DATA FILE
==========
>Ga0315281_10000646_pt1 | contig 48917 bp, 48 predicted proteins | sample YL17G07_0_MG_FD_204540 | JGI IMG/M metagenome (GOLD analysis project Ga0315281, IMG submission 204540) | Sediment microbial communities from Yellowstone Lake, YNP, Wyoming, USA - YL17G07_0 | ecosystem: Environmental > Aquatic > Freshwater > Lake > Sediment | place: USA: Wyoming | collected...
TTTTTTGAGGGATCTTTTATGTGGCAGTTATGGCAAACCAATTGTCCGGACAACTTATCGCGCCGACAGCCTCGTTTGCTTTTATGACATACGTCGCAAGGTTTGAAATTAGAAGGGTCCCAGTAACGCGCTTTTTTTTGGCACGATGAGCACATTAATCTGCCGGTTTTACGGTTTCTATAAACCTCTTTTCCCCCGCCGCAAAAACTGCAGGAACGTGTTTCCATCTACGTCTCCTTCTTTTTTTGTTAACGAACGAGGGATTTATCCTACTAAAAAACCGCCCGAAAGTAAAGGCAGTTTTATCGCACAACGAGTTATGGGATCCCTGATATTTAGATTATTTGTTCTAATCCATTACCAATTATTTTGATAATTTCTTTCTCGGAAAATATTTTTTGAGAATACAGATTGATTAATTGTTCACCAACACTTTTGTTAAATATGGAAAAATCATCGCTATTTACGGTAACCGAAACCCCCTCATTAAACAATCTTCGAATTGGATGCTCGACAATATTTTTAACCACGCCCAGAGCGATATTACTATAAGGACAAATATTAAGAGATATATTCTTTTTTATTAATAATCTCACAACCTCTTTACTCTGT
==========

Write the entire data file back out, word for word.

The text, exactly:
>Ga0315281_10000646_pt1 | contig 48917 bp, 48 predicted proteins | sample YL17G07_0_MG_FD_204540 | JGI IMG/M metagenome (GOLD analysis project Ga0315281, IMG submission 204540) | Sediment microbial communities from Yellowstone Lake, YNP, Wyoming, USA - YL17G07_0 | ecosystem: Environmental > Aquatic > Freshwater > Lake > Sediment | place: USA: Wyoming | collected...
TTTTTTGAGGGATCTTTTATGTGGCAGTTATGGCAAACCAATTGTCCGGACAACTTATCGCGCCGACAGCCTCGTTTGCTTTTATGACATACGTCGCAAGGTTTGAAATTAGAAGGGTCCCAGTAACGCGCTTTTTTTTGGCACGATGAGCACATTAATCTGCCGGTTTTACGGTTTCTATAAACCTCTTTTCCCCCGCCGCAAAAACTGCAGGAACGTGTTTCCATCTACGTCTCCTTCTTTTTTTGTTAACGAACGAGGGATTTATCCTACTAAAAAACCGCCCGAAAGTAAAGGCAGTTTTATCGCACAACGAGTTATGGGATCCCTGATATTTAGATTATTTGTTCTAATCCATTACCAATTATTTTGATAATTTCTTTCTCGGAAAATATTTTTTGAGAATACAGATTGATTAATTGTTCACCAACACTTTTGTTAAATATGGAAAAATCATCGCTATTTACGGTAACCGAAACCCCCTCATTAAACAATCTTCGAATTGGATGCTCGACAATATTTTTAACCACGCCCAGAGCGATATTACTATAAGGACAAATATTAAGAGATATATTCTTTTTTATTAATAATCTCACAACCTCTTTACTCTGT